Justice would welcome western Md. counties to W.Va.
CHARLESTON — Gov. Jim Justice said he was prepared to welcome Maryland’s three western counties into West Virginia after state lawmakers from the Free State expressed interest in breaking off.
Justice, speaking during a briefing on the subject Friday morning at the Capitol in Charleston, said he would welcome Garrett, Allegany and Washington counties in Maryland with open arms.
“Come on down. Let’s do it, come on down,” Justice said. “We want everyone to know that we’re standing here with open arms. We welcome these counties and would be tickled to death to have them, the great folks of that incredible state.”
Members of the Maryland General Assembly representing Garrett, Allegany and Washington counties wrote a letter to leaders of the West Virginia Legislature last week gauging West Virginia’s interest in having the three western Maryland counties join the Mountain State.
The letters were signed by Maryland legislators: Sen. George Edwards, R-Garrett/Allegany/Washington; Delegate Wendell Beitzel, R-Garrett/Allegany; Delegate Jason Buckel, R-Allegany; Delegate Mike McKay, R-Alleghany/Washington; Delegate William Wivell, R-Washington.
Justice said the state never tried to solicit the Maryland state lawmakers into writing the letter or asking to join West Virginia, unlike a previous effort in 2020 by some lawmakers and Justice himself to convince Virginia counties, including Frederick County across the border from Jefferson and Berkeley counties, to leave Virginia and join West Virginia. Justice even traveled to Virginia for a rally with Jerry Falwell Jr. to invite Virginia counties to cross the border.
“All of this came to us without us going out,” Justice said. “We’re not going out and looking to try to recruit counties in other states to West Virginia, but when the national news starts calling like crazy and all kinds of different news outlets are calling saying ‘we’re looking to you for comment,’ then we’ve got to step up and comment.”
Justice was joined Friday by Senate President Craig Blair, R-Berkeley, House Speaker Roger Hanshaw, R-Clay, and House Speaker Pro Tempore Gary Howell, R-Mineral. Aside from the letter, Howell said Beitzel reached out to him about the western Maryland counties crossing the border.
Those conversations helped spur further meetings on the subject.
“Delegate Beitzel … reached out to me several months ago and said ‘Hey, is that offer you made to Virginia a few years ago available to us?’ I said ‘absolutely,'” Howell said. “They requested to go down to Charleston and meet with President Blair and Speaker Hanshaw and myself. We gave them a presentation and they took it back home. They said, ‘You know, we think this is what is good for our people.'”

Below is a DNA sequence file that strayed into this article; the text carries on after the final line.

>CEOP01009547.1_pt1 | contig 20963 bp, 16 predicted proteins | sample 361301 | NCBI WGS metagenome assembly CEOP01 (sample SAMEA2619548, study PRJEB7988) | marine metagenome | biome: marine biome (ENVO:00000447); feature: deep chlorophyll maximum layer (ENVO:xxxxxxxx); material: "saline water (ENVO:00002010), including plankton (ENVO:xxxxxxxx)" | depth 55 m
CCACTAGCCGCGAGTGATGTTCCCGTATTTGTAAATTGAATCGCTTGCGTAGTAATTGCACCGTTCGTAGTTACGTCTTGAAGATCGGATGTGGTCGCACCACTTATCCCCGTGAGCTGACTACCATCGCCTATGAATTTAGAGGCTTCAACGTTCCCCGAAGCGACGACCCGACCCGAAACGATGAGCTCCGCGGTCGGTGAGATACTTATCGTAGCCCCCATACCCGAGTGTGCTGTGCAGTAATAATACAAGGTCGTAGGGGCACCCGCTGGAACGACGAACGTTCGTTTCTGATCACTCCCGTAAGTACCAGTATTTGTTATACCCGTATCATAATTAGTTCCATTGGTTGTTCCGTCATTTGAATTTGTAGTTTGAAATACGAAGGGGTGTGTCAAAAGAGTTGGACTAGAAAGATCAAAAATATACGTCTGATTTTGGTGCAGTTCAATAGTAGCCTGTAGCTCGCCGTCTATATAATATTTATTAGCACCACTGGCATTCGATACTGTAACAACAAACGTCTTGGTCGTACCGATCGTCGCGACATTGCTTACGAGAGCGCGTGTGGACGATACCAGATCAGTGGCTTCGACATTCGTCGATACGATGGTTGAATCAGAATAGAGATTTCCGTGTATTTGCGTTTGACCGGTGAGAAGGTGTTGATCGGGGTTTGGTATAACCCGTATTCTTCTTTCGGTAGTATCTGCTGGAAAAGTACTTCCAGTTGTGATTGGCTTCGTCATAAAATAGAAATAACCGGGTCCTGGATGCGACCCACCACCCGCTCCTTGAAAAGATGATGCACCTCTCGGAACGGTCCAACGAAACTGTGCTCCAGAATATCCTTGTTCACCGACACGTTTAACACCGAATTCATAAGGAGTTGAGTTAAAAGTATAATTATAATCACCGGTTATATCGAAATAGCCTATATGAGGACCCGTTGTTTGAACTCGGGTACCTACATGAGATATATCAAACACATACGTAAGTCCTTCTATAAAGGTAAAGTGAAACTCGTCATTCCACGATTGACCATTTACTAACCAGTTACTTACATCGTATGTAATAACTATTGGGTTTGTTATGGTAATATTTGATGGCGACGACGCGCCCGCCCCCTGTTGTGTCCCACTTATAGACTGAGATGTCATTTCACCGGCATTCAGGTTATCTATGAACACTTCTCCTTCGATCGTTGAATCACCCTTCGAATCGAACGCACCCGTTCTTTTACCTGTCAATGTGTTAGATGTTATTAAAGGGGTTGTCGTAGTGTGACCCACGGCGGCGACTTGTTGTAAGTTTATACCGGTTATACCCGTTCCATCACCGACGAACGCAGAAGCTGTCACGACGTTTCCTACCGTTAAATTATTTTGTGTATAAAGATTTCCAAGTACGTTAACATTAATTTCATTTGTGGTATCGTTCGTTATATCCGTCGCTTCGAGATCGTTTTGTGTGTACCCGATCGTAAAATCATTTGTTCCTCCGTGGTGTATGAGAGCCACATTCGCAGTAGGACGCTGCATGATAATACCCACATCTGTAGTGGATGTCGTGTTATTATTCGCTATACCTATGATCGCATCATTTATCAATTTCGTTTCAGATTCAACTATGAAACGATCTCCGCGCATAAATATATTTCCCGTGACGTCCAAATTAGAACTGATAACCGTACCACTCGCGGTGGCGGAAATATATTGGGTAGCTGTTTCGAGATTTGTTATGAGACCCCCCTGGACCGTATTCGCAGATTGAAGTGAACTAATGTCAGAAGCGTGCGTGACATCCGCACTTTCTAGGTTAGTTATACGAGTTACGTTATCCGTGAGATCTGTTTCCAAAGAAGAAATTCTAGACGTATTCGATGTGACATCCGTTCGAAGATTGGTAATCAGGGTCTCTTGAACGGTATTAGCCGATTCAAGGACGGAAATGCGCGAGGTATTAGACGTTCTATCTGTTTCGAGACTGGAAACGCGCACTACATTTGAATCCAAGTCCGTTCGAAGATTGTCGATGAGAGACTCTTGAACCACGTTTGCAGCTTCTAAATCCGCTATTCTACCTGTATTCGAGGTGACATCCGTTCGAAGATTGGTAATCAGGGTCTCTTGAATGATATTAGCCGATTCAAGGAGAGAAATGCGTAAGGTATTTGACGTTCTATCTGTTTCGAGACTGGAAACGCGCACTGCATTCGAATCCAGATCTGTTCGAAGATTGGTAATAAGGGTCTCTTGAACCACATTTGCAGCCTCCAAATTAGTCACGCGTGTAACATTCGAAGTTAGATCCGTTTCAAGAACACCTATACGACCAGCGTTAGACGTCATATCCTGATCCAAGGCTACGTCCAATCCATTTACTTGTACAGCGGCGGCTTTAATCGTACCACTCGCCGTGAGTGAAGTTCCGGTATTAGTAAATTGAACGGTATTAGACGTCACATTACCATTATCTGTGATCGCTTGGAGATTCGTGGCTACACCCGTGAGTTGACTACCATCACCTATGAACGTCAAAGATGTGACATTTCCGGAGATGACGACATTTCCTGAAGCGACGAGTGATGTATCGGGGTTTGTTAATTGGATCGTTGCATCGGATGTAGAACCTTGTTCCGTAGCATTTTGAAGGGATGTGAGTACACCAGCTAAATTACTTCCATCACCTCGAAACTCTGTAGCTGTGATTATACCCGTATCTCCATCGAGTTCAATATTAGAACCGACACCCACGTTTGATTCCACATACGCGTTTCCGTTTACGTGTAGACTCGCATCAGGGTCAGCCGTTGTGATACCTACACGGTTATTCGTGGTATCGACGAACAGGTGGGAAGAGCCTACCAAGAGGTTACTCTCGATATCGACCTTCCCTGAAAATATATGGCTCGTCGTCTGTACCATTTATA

Garrett, Allegany and Washington counties make up Maryland’s western panhandle, with more than 250,000 people, according to the most recent U.S. Census data. Allegany County is home to the city of Cumberland and Washington County is the home of Hagerstown. The three counties border West Virginia’s Eastern Panhandle and Potomac Highlands, stretching from Preston County in the west to Jefferson County to the east along the Mason-Dixon Line.
“We’re all sort of one up there,” Blair said. “There is an artificial boundary that goes between West Virginia and Maryland, but in reality our communities cross over. This is a fit that would work very well for the people of both West Virginia and Maryland if we did this.”
Hanshaw pointed to the state’s record-breaking unemployment numbers, being ranked in the top 10 of states for gross domestic product growth, year-after-year of tax revenue surpluses, a major expansion of high-speed broadband, and the state’s remote worker recruitment efforts as positive reasons for western Maryland counties to join West Virginia. ABC’s Good Morning America did a segment Friday morning focused on West Virginia.
“It’s always flattering when we see recognition for what is going on here in West Virginia, making national headlines and positioning West Virginia in a place where we receive letters like we’ve received … from our friends across the border in Maryland,” Hanshaw said. “Things have progressed here in our state in the course of the last three and four years that we’ve not seen in the lifetime of most West Virginians.”
Justice also said the switch would make sense politically. The majority of registered voters in Garrett, Allegany, and Washington counties are Republican and culturally conservative.
“We’ve got it going on in West Virginia right now,” Justice said. “We are knocking it out of the park. We are a loving state that embraces our energy sectors and all the good stuff that we think is right stuff, whether it’s the 2nd Amendment, right to life, or all the things that we have here that we really believe are the foundations of what makes us who we are.”
There are still several hurdles for the counties to jump over before they could be incorporated into West Virginia. Lawmakers want to put a referendum on the 2022 ballot in those counties to gauge interest from the public. The Maryland General Assembly would have to vote to agree to let the counties go, as would Congress. But Justice said he would put a resolution before the Legislature at the next available opportunity for lawmakers to show their support for the move.
“There are steps you’ve got to go through, and I understand all of that,” Justice said. “This may be an unprecedented opportunity, and people might say this is really difficult to do. In fact, some people may regard this as impossible. I go back to my dad…who said ‘son, if it’s really, really hard, it’ll probably take a few days to pull off. If some people call it impossible, it’ll take another couple of days. But don’t drop your head. Just keep plowing ahead.’ That’s what we’ve done and that’s what we’ll continue to do.”
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